Hill: Banks have a responsibility to help 'tech-light' customers
HILL... you have to help those who can't transition (Photo: Anthony Lewis)

ROSE HALL, St James — Government minister and former managing director of National Commercial Bank (NCB) Aubyn Hill has weighed in on recently announced banking fee increases, saying banks have a responsibility to help customers who may be struggling to move transactions online and avoid some of the fees.

Earlier this week the Jamaica Observer reported that NCB and Scotiabank had raised some fees, a move heavily criticised by the general public, both major political parties, as well as Prime Minister Andrew Holness and Finance Minister Dr Nigel Clarke.

“I believe — and I know from my knowledge — that the banks have the wherewithal to ease the transition for those parts of our society (senior citizens and others who are not able to manoeuvre the online system with ease); and I am not just talking about fees now. The Government can't tell particular businesses what fees to charge but the Government can reflect how people feel about the issue. The prime minister and Minister Clarke have done that on the broader issue of the transition which is, frankly not voiced in the fees,” said Hill who is also the Minister of Industry, Investment and Commerce.

He has heard complaints, he said, from bank customers in rural Jamaica who have a challenge accessing their accounts on weekends when banks are closed to the public.

“When I go to the country that is all I hear, 'On Friday evening, we need to get money and we can't go into the bank to draw it. We can't deposit our money in the bank',” he said. He was speaking with the Observer following a press launch of the World Free Zones Organization (WFZO) 8th Annual International Conference and Exhibition (AICE) at the Montego Bay Convention Centre in St James on Thursday.

The former banker suggested that banks explore ways to make the shift to online banking less jarring for customers. Large swathes of the country's population face challenges with Internet accessibility and older customers are often unable to navigate the digital space.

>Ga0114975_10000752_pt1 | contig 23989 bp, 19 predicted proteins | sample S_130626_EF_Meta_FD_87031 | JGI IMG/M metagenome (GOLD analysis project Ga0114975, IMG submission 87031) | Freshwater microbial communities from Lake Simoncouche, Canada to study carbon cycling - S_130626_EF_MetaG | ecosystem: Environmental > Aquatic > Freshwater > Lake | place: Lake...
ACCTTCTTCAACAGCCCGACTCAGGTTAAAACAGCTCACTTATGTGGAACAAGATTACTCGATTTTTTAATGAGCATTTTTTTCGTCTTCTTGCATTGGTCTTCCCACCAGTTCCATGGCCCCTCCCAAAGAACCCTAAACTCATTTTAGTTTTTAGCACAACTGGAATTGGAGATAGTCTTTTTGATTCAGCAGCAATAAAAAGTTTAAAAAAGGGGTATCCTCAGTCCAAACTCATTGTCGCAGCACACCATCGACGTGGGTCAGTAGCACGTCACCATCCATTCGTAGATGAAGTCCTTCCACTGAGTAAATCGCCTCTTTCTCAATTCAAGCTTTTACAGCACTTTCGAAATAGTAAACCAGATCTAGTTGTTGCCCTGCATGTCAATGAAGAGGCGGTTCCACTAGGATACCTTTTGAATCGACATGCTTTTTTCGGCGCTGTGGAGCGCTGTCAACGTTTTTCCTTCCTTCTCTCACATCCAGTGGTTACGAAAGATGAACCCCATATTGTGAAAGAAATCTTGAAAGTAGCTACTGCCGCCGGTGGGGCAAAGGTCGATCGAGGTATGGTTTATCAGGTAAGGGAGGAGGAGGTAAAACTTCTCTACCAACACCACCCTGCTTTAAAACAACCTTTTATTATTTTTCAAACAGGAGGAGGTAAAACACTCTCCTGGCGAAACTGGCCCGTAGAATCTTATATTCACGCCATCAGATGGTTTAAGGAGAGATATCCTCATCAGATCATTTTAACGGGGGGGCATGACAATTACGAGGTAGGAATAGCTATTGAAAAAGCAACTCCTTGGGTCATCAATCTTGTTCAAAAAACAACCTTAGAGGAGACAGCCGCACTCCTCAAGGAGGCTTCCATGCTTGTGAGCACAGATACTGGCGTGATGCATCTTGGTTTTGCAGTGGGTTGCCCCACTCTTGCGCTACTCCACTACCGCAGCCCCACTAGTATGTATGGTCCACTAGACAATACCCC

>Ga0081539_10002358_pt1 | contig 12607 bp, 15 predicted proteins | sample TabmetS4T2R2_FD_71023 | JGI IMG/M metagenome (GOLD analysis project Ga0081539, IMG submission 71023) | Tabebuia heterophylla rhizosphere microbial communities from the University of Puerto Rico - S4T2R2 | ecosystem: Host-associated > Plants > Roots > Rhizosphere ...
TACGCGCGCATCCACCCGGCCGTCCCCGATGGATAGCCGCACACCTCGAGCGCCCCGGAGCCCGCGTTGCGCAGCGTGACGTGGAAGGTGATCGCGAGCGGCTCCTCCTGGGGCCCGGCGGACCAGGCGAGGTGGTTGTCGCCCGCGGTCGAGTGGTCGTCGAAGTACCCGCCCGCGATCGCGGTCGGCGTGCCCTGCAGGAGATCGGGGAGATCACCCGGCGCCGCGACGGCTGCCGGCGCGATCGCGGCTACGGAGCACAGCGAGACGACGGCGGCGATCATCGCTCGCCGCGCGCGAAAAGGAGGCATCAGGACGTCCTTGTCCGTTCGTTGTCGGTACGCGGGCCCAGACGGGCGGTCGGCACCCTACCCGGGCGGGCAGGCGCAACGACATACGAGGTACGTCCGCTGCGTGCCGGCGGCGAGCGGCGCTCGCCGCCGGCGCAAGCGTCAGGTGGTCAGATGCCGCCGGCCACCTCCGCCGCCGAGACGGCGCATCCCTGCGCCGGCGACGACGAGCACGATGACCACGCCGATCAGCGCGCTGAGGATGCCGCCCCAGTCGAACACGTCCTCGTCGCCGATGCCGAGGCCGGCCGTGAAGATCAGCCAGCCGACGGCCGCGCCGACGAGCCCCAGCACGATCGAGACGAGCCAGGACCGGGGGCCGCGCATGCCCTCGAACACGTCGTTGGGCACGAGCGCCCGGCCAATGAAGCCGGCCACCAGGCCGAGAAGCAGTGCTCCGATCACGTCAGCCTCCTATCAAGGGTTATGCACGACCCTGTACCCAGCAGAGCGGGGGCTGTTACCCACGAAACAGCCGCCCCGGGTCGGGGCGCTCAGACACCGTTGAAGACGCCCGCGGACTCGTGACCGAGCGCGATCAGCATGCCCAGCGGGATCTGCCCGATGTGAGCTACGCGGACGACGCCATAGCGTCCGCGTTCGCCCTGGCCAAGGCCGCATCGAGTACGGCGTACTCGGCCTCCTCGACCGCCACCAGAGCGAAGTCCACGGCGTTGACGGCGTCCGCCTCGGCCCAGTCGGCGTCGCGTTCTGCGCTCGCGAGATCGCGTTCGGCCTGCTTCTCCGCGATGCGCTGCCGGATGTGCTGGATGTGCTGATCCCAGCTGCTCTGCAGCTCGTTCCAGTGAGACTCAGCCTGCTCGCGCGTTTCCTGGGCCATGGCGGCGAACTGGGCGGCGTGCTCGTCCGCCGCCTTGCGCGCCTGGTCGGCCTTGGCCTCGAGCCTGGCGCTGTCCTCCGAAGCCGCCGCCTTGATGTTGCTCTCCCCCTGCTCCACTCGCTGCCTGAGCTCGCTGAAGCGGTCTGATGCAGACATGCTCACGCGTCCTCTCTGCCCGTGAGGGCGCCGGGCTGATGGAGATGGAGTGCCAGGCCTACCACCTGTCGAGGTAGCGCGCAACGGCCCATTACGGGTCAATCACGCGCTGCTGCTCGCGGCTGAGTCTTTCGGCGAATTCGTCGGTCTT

“Maybe two days a week if you are going to move from cash to cashless, you can transition this in the country,” Hill suggested. “There are issues [moving transactions online] that can be addressed without too much contention, but there are some [banking fees] that are contentious that may take deeper negotiations.”

In 2020, NCB — the country's largest commercial bank — closed its Half Moon, Annotto Bay and Chapelton branches in the respective parishes of St James, St Mary and Clarendon.

It also reportedly downgraded a number of branches which resulted in job cuts.

That same year, Scotiabank closed two branches and in 2021 some six locations across the country transitioned to digital-focused branches. They were Christiana, Falmouth, Portmore, Port Antonio, Port Maria and St Ann's Bay. The bank also closed two of its locations: Black River and Old Harbour.

Some who assume the banks have slashed overhead costs with these changes have questioned the need for increased fees, accusing the financial institutions of adding to already full coffers at a time when customers are having to tighten their belts. The banks have pointed out that some fees may be avoided if transactions are done online.

Hill said banks have a responsibility to assist customers who are not able to navigate this new — to them — way of banking.

“You have to help those who can't transition. We all can't get to the bank transition from cash to cashless at the same time. So, you have to help those who are not as fast in getting it because truthfully, over the decades, they (customers) helped you build your business. Don't forget them,” the former banker urged.

— Anthony Lewis

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